Kathleen Caprario's 'Patterns Of Privilege: I Stand Upon You 3'

Now Hear This

Artist Kathleen Caprario collaborates with three Oregon poets to interrogate white privilege as part of the Maude Kerns exhibit Social Being

Benjamin Gorman, a poet and high school English teacher living in Independence, Oregon, points to the immediacy of poetry as its source of strength. Detailing the process of collaborating over Zoom with Eugene artist Kathleen Caprario for the piece “Patterns of Privilege: Now Hear This,” he recalls a line about poetry’s power that holds a permanent place in his mind. 

“It’s from a conversation with Kim Stafford. He points to how poetry responds to what is happening as it is happening,” Gorman says of Stafford, Oregon’s former poet laureate, “unlike a novel that takes more time to put out after that initial spark.”

The immediacy and strength of poetry is what pulled Caprario, primarily a visual artist, into collaboration with three Oregon poets — Gorman, Bobbie Calhoun and Carter McKenzie — for her upcoming work, which was funded by an Oregon Arts Commission Career Opportunity Grant. “Patterns of Privilege: Now Hear This” will be shown alongside the work of four other female artists in the exhibit Social Being, opening at Maude Kerns Art Center Jan. 14.

Gorman talks about how Caprario recognized that their poetry and her textiles “can communicate with one another in a way that will be beneficial to the reader of both kinds of texts.” 

Caprario’s work interrogates her position of privilege as a white woman in an effort to re-examine her own patterns of communication and being without perpetuating what it is she interrogates. “Patterns of Privilege: Now Hear This” displays the printed poems in the sequence Caprario intends them to be read. Between them hang strips of white sheets depicting imagery evoked by the poems. 

An adjunct instructor in art at Lane Community College since 1995, Caprario has a well established, yet ever evolving, presence in Eugene’s arts community. After her husband’s death by suicide in 2001, Caprario, who had primarily worked in painting and textiles since her late teens and early 20s, stepped boldly into writing for the screen and dabbled in stand-up comedy. Her short film Mourning After was shown at the Non-Juried Short Film Corner in Cannes, France, in 2014. No matter what the medium, Caprario describes working in layers and making connections. 

Caprario notes how in her early years as an artist, any idea that floated into her head felt like fair game. “Now I am much more aware,” she says. Her recent and upcoming work is about social justice. And she points out that it interrogates her position, rather than commenting on an experience she has not had. “That’s what a colonizing culture does, and that is not what I want to do.”

She was inspired by existing work from Gorman, with whom she had worked with before on A Critical Conversation, an exhibit examining the intersections of art, race and privilege, that she produced in conjunction with the nonprofit Eugene Contemporary Art last year.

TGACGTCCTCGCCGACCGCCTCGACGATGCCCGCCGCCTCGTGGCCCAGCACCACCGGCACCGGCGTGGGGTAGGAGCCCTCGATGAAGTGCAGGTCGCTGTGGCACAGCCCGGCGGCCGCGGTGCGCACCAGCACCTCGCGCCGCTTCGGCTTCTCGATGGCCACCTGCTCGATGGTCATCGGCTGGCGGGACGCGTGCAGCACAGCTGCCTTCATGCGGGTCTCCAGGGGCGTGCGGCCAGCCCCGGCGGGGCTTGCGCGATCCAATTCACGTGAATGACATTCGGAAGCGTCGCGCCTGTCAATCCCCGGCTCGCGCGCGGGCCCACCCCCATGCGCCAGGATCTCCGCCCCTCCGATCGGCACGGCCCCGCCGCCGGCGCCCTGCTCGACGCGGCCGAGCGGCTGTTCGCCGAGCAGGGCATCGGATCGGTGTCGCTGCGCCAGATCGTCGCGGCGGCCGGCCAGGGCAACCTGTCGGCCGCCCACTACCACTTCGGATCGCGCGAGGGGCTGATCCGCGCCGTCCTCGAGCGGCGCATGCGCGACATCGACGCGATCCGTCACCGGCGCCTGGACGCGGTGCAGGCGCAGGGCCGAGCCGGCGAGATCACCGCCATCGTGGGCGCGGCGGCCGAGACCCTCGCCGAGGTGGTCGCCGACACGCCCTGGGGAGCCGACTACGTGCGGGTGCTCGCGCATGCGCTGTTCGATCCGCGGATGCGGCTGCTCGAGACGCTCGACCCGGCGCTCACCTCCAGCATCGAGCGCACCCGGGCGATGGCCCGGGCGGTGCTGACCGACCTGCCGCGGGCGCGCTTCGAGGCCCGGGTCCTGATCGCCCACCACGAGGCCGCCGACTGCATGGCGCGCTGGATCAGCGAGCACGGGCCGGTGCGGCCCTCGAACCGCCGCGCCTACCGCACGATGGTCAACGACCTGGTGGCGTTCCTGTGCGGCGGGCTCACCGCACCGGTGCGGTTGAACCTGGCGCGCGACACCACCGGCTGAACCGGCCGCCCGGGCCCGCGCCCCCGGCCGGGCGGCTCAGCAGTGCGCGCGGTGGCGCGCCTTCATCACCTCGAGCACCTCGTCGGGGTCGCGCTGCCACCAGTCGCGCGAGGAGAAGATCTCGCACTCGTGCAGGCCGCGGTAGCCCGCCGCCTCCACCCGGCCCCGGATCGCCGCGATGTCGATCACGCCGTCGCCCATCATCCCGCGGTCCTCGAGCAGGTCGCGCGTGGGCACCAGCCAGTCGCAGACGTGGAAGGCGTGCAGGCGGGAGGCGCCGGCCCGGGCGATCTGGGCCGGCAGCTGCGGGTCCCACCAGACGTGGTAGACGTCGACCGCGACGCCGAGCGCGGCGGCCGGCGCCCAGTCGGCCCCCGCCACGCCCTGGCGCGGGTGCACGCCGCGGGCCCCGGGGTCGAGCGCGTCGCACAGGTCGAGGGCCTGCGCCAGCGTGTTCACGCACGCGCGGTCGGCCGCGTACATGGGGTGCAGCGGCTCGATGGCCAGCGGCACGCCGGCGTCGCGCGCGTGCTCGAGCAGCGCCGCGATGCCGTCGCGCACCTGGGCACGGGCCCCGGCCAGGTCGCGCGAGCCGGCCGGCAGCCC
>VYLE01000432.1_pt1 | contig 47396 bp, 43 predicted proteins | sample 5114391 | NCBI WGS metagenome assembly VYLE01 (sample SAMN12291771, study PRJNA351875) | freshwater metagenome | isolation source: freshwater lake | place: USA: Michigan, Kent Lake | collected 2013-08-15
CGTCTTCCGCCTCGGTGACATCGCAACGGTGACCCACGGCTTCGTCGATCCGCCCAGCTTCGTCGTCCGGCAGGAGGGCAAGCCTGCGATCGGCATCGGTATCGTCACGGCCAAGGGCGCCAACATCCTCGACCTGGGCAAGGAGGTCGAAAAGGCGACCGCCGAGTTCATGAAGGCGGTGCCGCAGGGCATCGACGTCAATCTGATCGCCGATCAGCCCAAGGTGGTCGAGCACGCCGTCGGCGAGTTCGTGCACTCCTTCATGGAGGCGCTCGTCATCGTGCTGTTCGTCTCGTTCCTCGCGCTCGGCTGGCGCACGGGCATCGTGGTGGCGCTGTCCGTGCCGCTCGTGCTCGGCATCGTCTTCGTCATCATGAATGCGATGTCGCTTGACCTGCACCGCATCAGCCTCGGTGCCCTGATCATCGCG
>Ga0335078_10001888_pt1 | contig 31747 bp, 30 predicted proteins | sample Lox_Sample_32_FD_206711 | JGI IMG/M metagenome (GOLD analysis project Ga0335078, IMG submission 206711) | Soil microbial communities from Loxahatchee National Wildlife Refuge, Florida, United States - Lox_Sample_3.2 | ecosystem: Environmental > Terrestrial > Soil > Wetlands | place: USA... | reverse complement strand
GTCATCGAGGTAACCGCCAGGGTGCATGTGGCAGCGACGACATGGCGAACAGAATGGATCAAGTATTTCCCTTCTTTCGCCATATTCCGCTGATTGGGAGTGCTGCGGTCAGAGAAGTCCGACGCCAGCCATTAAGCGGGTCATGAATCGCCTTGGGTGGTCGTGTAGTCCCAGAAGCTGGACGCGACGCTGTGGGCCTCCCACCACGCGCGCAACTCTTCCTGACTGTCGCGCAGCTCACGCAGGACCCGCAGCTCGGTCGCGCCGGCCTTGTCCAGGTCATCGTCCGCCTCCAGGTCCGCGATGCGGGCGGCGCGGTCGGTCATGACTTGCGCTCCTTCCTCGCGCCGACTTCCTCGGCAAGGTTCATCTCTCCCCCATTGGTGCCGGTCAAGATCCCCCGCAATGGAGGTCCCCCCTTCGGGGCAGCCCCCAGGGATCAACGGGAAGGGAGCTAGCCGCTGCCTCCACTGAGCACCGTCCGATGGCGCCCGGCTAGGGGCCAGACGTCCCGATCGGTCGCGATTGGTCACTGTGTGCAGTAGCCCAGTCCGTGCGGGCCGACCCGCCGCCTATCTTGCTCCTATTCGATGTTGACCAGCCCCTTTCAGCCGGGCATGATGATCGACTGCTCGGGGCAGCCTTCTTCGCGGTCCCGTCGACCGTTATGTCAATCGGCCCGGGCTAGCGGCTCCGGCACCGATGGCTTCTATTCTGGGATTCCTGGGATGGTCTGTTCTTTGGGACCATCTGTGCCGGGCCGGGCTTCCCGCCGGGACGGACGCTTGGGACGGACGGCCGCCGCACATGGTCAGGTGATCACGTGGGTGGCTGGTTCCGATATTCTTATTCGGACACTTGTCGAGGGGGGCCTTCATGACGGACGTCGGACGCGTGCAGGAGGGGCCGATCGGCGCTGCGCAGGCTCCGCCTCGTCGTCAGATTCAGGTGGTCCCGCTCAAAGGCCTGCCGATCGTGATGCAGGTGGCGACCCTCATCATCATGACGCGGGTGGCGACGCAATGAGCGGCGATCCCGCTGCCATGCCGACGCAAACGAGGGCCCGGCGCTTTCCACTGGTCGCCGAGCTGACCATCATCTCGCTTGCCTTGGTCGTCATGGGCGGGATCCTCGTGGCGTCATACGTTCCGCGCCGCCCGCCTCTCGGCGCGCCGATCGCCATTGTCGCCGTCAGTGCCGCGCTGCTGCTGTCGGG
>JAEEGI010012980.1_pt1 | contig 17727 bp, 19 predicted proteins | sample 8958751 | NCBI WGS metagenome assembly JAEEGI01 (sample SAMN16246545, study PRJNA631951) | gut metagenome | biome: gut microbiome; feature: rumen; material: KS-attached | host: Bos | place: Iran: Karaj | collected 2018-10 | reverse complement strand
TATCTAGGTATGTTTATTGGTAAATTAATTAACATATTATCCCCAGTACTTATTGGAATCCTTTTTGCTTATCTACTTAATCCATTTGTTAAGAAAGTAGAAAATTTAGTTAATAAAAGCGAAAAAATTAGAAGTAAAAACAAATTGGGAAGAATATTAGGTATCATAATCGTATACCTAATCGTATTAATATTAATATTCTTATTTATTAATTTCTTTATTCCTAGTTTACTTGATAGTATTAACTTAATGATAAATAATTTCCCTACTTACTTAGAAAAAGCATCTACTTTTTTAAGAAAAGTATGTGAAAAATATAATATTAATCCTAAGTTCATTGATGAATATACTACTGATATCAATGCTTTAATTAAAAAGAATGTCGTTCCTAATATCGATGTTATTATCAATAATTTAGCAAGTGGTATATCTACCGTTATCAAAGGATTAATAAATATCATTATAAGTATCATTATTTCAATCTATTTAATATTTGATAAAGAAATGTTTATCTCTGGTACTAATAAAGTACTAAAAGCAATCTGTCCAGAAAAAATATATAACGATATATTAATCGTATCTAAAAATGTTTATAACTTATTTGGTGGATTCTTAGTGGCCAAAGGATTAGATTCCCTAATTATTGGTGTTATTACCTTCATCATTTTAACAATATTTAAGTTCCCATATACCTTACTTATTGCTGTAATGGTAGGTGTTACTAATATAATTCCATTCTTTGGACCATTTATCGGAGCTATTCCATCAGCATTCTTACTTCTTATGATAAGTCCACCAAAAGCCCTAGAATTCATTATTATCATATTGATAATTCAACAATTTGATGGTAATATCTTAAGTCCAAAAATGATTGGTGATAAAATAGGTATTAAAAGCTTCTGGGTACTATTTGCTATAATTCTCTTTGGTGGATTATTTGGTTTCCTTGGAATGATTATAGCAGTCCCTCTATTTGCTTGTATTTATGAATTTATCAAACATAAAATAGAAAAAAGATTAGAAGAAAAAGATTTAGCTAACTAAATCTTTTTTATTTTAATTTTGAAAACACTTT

A Critical Conversation, which was part of Jordan Schnitzer Museum of Art’s Black Lives Matter Artist Grant Program Exhibition, reinvigorated Caprario’s belief that “art can — and should — connect with folks on these political and social levels.” 

“With A Critical Conversation,” Gorman says, Caprario “wanted it to be clear that the work was about white people’s responsibility.”

The intent and process of this exhibit is driven by this same intention, but Caprario talks about continuing to push her own self reflection in an effort to communicate on a deeper level with her audience. As she was beginning to visualize her process and open up the conversation with Gorman, Calhoun and McKenzie, she asked herself how she could extend the conversation at work with others and with herself.

“It needs to go back in,” Caprario explains of her work. “I need to think about reflection more.”

Self-reflection was the first step, but bringing the poets into the conversation was what really pushed Caprario in this project. “It gave me more insight into what I was trying to do. It encouraged me to keep going,” Caprario says.

An Ongoing Conversation

Calhoun, a poet who lives in Portland and met Caprario through the nonprofit writers organization Willamette Writers, describes how collaborating with her and the other poets has truly been an ongoing conversation.

For this project, “she did not give us any sort of prescribed prompt” Calhoun says of the artist. The freedom Caprario gave the poets to write and revise their own work enhanced the project’s ability to communicate with an audience. 

Calhoun talks about how, throughout the collaboration, Caprario emphasized wanting audience members to be able to place themselves within the work. Facilitating a conversational process between the artist and the poets, rather than an agenda for the project, was vital to that.

“All four of us kind of approach the topic differently. There’s value in that.”